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sense if you are ready and marginalized person where and we live in a place where the people can call in a fake bomb a threat if they get their address. hoping a swat team will go there and yell think someone is breaking in a resistant bill shoot you dead. send that institution has numerous issues with violence with marginalized people being the solution to a problem that marshall is people faces tone deaf. so pushing it off to say that we just need better laws is negligent. every time i'm in these rooms with other people who were brought in to have that playing alongside would have the same conversations over and over and
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having to tell these basic facts of know this is not the experience of this marginalized person or did you even think about policies or it's directed at people and they threaten or harass people. it just looks like a game to them. how can it be a threat. so that's one of the reasons why things are needed and so people make in our laws to having everybody make these decisions and not have these is frustrating. i can't even give all of them because i have my own motivations. >> host: the book is called crash override.
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how gamers their lease destroyed my life and how we can win the fight against online hate. it publishes in september. >> this week in a book tv on c-span2, today at noon eastern from the franklin delano roosevelt library in hyde park, new york the annual rita festival featuring presentations about roosevelt and politics. authors include stea steve toomd the 12 days to the attack. geraldine hawkins and her book elliott and eleanor roosevelt. the story of father and daughter in the gilded age. and the gatekeeper, fdr and the untold story of the partnership that defined the presidency. in the last months of franklin roosevelt at 8:00 p.m. eastern a conversation with best-selling author from his home in new york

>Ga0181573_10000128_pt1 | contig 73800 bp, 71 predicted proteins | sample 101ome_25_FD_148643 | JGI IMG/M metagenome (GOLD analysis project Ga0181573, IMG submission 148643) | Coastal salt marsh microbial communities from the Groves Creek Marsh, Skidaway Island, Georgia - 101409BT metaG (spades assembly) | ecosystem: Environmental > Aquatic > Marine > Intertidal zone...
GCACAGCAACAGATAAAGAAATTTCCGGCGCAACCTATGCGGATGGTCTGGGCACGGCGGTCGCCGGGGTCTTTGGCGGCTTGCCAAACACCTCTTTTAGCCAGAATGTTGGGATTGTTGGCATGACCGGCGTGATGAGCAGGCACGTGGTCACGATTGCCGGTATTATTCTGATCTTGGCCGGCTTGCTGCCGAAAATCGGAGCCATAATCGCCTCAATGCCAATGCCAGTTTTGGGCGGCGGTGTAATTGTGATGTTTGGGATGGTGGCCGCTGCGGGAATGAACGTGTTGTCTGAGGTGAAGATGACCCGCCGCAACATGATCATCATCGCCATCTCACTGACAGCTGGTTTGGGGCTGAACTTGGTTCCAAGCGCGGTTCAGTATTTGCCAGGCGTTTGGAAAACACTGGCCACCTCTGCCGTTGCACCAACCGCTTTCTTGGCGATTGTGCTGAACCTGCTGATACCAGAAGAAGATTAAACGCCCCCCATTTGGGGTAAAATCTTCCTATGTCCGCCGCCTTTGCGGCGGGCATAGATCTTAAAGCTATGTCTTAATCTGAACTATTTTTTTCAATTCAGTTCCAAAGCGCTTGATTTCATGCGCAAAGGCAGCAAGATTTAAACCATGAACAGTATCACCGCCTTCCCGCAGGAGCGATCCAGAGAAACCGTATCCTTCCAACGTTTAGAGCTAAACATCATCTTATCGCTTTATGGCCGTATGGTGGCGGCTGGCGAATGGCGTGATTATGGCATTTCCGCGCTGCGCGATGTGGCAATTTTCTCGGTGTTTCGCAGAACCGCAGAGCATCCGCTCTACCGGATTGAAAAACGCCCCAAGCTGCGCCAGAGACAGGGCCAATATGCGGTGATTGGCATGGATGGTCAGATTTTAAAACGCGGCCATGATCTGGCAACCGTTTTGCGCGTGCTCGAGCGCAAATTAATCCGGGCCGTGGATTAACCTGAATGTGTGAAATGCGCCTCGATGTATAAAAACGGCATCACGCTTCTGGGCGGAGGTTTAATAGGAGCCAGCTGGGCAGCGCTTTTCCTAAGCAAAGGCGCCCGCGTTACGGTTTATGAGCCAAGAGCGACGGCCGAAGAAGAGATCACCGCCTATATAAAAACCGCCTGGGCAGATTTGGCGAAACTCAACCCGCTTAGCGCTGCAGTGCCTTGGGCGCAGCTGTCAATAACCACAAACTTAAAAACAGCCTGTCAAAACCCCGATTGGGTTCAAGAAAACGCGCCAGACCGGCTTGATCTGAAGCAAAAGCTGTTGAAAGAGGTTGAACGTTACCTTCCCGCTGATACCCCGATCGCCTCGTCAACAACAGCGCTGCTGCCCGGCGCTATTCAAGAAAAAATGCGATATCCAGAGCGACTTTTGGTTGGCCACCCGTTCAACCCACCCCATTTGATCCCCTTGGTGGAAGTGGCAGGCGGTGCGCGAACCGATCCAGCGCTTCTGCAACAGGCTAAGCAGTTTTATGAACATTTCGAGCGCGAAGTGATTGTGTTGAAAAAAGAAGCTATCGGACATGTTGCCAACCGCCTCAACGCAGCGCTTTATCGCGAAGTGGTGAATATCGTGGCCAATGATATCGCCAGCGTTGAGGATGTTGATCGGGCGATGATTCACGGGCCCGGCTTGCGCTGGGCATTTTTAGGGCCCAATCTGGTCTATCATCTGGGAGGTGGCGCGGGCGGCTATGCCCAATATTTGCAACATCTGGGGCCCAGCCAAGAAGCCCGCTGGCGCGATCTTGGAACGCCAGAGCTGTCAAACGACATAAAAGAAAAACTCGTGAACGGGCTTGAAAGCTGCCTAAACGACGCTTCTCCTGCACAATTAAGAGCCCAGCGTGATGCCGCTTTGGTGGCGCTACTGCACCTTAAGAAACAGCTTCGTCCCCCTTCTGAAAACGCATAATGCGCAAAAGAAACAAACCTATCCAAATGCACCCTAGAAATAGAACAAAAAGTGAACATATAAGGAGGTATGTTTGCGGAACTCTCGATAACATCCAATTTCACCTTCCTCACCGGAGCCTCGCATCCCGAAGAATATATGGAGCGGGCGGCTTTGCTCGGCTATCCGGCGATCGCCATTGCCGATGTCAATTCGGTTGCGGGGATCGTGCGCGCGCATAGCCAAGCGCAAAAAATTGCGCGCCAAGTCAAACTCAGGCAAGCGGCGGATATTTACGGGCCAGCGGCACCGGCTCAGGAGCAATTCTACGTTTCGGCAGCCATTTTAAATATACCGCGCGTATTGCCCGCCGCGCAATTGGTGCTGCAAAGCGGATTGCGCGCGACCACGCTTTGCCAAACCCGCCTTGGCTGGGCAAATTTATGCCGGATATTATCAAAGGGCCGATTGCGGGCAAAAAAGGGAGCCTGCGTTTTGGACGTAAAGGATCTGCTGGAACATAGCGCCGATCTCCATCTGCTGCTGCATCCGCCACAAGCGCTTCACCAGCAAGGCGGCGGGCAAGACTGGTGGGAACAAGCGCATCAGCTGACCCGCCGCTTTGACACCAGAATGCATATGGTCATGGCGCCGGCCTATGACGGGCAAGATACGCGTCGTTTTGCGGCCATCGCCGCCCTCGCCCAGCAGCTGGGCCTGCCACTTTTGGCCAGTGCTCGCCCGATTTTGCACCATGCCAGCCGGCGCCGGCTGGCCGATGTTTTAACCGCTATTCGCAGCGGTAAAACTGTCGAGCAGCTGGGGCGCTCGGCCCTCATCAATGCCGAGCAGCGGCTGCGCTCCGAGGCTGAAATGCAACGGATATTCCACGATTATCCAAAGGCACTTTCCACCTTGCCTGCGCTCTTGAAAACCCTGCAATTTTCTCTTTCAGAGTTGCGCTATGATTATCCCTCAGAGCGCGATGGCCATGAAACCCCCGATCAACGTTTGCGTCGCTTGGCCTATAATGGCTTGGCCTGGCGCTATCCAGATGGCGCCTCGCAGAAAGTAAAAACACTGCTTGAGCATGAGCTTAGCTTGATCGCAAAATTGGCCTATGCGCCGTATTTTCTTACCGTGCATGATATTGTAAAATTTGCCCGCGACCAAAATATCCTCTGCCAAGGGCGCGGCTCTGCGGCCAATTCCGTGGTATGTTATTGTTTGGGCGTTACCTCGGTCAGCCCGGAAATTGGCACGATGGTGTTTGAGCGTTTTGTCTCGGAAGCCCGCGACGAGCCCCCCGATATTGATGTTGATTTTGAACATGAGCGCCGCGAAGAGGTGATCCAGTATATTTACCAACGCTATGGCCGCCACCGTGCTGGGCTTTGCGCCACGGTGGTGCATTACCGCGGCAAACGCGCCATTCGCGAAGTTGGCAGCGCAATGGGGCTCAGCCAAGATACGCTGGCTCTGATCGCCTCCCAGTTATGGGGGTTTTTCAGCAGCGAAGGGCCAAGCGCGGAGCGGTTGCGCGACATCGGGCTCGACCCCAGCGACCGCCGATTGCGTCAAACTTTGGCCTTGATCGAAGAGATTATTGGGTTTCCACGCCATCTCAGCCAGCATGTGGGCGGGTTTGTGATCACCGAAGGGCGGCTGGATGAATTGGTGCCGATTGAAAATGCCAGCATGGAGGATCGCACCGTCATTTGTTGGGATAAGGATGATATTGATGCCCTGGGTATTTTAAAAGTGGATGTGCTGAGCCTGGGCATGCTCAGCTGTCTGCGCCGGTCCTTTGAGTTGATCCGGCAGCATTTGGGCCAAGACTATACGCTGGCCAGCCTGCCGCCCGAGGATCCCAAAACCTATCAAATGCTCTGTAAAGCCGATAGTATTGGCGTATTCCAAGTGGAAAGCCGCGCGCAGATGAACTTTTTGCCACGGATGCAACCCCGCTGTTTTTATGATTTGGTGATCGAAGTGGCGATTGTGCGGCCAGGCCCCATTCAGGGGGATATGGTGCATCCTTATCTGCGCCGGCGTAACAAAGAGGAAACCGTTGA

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city. >> the books i published last couple of years are the same kind of our characters written by an 85 yoga but it's a 25-year-old guy was writing about when i was that age. >> 's he talks about his career last 60 years. his books include the kingdom and the power, under they father, and unto the sons. >> i wanted to write about unknown people. a woman that was maybe an central park or maybe a little woman who clean the offices of the chrysler building at 4:00 o'clock in the morning or some doorman outside the plaza hotel and what he saw and what he didn't see. i wanted to write about sometimes what it was like to be a best driver in manhattan articling subways, obscure characters that ordinary people to not recognize. i wanted to be a chronicler of those on recognized